Friday, July 10, 2009

You're a good man, sister. And this is a great film.

The Maltese Falcon is one of those films I can watch a hundred times and never get bored, and with every viewing rediscover some gem, a moment never seen before or since on the silver screen.

Let's talk dialogue. Watch a modern action movie, spy thriller or mystery, then watch The Maltese Falcon. One of the first things you notice is that modern films have comparatively no dialogue. Even when the dialogue is memorable, it is spare and almost nonexistent relative to the camera moves and special effects. This is true even for films adapted from great books. But like a great novel, The Maltese Falcon is wall-to-wall talking, and you wanted to miss a single word.

You're a good man, sister.

He has a wife and three children in England.
They usually do, though not always in England.

You always have a very smooth explanation.
What do you want me to do, learn to stutter?

I am a man who likes talking to a man who likes to talk.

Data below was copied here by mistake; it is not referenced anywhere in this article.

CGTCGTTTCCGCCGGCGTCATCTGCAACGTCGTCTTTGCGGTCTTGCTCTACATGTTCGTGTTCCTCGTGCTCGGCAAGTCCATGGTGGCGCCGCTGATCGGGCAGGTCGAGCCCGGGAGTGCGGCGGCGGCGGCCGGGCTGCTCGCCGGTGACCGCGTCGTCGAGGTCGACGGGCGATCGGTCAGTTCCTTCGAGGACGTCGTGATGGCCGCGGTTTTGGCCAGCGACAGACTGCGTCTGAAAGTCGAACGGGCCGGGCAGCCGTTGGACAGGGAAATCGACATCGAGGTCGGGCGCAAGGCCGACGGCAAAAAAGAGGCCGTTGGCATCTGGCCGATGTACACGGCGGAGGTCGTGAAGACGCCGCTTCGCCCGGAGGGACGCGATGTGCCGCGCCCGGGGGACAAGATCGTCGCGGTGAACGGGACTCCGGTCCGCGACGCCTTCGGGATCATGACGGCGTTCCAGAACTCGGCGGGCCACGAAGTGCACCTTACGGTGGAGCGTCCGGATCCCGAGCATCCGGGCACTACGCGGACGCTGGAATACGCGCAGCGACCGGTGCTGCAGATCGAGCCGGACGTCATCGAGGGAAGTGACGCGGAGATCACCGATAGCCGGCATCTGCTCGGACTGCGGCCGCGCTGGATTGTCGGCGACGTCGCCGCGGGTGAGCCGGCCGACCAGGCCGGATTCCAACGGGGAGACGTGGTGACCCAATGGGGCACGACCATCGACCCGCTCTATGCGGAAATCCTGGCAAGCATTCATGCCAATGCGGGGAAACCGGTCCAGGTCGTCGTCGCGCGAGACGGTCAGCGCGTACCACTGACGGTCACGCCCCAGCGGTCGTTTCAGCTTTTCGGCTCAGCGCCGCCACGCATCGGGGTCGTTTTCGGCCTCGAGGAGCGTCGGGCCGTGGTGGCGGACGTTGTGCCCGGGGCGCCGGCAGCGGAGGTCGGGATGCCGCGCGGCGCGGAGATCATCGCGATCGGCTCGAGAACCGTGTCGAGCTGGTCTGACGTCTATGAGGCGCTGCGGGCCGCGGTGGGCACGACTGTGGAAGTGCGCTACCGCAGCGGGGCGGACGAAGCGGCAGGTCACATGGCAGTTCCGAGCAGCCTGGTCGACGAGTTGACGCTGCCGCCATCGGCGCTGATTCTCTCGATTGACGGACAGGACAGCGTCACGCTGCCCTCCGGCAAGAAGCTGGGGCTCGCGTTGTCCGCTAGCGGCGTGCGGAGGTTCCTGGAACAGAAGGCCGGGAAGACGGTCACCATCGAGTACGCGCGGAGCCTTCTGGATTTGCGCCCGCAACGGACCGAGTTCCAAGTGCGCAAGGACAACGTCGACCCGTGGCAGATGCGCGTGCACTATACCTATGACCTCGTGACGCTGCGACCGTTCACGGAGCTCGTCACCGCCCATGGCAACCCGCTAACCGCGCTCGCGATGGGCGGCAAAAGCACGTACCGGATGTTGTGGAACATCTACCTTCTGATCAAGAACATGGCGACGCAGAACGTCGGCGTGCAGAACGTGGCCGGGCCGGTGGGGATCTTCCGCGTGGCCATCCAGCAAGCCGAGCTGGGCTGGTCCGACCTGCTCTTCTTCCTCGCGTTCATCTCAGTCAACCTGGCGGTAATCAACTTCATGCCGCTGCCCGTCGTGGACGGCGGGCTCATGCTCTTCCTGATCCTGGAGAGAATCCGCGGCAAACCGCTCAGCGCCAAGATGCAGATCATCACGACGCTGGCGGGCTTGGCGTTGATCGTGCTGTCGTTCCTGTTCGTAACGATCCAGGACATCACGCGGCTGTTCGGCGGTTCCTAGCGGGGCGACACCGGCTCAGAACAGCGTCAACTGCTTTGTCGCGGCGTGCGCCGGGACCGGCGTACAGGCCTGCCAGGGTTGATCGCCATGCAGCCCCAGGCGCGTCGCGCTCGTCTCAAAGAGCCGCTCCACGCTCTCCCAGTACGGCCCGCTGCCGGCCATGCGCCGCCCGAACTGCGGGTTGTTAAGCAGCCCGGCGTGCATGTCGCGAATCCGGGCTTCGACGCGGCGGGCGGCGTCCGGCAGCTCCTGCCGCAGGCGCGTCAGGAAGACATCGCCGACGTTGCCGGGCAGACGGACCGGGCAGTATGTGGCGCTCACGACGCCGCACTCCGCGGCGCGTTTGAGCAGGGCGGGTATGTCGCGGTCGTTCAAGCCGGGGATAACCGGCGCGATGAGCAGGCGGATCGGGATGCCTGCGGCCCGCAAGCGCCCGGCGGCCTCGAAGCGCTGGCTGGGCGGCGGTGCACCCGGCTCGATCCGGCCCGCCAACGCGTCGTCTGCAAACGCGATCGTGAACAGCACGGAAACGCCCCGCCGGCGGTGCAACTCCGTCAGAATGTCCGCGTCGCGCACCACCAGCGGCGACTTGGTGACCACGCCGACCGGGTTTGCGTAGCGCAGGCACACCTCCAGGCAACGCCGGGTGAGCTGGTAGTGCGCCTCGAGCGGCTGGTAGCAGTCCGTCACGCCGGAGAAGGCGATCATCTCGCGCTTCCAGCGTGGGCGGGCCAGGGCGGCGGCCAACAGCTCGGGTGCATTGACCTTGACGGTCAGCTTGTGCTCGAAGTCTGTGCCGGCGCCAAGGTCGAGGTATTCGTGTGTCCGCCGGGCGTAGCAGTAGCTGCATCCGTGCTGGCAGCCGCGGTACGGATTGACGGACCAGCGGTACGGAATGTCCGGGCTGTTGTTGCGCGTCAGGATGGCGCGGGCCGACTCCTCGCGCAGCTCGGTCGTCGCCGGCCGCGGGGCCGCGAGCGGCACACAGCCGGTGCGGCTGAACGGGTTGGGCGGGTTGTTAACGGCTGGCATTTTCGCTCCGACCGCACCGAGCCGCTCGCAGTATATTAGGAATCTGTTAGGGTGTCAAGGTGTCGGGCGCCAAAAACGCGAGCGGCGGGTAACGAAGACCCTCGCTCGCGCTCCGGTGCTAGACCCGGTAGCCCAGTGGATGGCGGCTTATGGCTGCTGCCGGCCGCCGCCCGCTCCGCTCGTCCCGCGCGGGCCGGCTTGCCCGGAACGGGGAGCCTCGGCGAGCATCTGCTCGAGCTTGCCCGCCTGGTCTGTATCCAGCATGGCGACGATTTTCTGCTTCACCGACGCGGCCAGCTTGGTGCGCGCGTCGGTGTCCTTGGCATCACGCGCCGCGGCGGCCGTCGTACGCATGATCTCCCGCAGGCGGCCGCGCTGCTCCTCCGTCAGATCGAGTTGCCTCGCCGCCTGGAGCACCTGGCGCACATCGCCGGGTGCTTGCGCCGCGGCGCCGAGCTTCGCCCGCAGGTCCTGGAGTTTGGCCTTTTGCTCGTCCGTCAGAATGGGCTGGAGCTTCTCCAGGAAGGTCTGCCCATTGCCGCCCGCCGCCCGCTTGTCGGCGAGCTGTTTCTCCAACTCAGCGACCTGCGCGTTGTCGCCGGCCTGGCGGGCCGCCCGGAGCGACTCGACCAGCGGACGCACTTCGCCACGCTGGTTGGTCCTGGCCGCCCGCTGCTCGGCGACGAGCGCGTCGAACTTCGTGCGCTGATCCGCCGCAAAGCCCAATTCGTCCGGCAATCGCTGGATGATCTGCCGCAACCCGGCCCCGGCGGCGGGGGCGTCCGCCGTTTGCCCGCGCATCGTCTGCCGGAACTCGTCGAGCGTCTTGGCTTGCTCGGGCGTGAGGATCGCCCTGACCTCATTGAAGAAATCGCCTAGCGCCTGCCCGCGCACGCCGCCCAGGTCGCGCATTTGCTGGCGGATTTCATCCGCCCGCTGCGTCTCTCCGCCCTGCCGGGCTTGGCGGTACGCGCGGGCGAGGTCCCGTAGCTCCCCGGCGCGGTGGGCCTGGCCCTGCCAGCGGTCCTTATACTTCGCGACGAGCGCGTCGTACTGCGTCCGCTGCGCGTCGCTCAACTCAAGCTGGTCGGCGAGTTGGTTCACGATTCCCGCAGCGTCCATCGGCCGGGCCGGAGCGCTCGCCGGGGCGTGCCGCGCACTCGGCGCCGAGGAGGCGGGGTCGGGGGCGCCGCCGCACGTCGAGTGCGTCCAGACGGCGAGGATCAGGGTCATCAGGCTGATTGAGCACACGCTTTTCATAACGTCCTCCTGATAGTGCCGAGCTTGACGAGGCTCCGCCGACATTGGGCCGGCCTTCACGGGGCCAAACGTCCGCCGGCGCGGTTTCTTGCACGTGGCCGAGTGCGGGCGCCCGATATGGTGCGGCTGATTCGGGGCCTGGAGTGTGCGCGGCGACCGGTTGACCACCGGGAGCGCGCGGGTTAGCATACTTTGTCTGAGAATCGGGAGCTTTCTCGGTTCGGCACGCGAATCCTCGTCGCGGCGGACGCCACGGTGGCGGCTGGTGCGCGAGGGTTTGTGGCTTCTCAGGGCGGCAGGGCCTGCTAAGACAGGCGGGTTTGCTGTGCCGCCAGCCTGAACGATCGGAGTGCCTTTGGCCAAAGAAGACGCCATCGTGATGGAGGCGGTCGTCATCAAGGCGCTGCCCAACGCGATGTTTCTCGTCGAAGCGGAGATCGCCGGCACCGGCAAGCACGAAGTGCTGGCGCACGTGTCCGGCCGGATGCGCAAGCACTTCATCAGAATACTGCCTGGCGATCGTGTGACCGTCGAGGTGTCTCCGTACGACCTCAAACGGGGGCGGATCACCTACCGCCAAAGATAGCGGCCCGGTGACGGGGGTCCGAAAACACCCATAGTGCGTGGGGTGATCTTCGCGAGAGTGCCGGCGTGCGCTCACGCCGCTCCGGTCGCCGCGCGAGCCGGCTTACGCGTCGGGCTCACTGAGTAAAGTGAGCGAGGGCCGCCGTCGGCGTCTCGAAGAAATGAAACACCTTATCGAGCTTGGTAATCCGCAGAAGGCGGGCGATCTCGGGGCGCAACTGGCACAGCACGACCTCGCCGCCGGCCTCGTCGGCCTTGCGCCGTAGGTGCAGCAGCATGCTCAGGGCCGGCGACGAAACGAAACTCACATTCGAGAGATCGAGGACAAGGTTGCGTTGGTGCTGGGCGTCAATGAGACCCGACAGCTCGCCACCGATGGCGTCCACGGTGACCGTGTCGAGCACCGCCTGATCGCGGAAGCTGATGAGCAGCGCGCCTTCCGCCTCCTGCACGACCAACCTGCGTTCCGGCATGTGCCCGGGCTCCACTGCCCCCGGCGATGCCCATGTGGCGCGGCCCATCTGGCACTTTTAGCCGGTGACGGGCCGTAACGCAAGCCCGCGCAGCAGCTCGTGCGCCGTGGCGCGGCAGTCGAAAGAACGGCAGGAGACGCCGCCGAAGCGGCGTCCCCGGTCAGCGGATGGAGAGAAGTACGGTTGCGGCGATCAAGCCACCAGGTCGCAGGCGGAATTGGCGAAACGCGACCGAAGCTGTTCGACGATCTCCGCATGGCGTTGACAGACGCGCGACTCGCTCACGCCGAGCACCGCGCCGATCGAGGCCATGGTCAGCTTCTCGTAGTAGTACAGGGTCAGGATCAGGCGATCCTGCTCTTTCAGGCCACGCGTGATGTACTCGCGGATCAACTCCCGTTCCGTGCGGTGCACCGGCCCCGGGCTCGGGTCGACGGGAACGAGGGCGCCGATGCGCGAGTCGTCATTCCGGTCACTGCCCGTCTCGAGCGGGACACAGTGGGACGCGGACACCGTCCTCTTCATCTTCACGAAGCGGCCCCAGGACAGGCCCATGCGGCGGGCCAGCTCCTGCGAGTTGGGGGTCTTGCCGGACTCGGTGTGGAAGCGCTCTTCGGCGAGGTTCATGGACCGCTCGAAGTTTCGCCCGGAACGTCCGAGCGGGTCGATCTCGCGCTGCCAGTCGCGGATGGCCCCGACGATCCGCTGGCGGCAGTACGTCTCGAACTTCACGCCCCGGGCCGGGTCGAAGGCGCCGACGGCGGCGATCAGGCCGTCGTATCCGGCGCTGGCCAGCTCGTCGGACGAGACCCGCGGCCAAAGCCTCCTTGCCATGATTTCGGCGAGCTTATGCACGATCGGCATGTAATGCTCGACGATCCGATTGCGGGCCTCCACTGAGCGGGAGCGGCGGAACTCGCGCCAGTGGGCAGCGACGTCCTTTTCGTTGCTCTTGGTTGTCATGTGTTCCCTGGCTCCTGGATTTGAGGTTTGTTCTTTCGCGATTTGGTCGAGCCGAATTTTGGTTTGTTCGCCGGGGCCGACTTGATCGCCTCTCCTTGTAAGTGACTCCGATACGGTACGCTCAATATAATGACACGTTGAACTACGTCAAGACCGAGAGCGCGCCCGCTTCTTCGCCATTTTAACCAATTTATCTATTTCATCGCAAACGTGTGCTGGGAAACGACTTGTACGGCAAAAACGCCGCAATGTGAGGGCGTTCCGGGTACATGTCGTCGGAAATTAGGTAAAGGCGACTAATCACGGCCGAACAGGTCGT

Check out the camera angles. John Huston was a visionary director. Who else would shoot Sydney Greenstreet from below, making The Fat Man look even more imposing? Tight shots of faces during tense scenes, intercut with group shots so beautifully framed you could hang them on your wall.

Characters. Peter Lorre as Joel Cairo. Greenstreet as Kasper Gutman. Bogart as Sam Spade. These are not stock characters but archetypes for a great mystery, quirky and morally ambiguous but never black and white. Even if you don't root for them all, you love every one of them

Respect for the readers and viewers. This film adapted the novel without translating it directly, like any good film, recognizing the goal is to capture the essence of the novel and knowing what to cut, change or leave out. But if you loved the novel, you'll love this film, and I have no doubt this movie inspired many to pick up Dashiell Hammett. And yes, I know this film is over thirty years old, but any film that inspires people to read more books is a timeless work of genius.

1 comment:

Unknown said...

Tim -- thanks for the perfect valentine to my favorite Maltese Falcon! Isn't most of the dialog straight from the book?

If one ever doubts this film's brilliance independent of the book, try viewing the other two film versions. Not the same at all!!!!!!

I think I'm going to make a date with Sam Spade for tonight. Haven't seen Maltese Falcon in at least a year ;)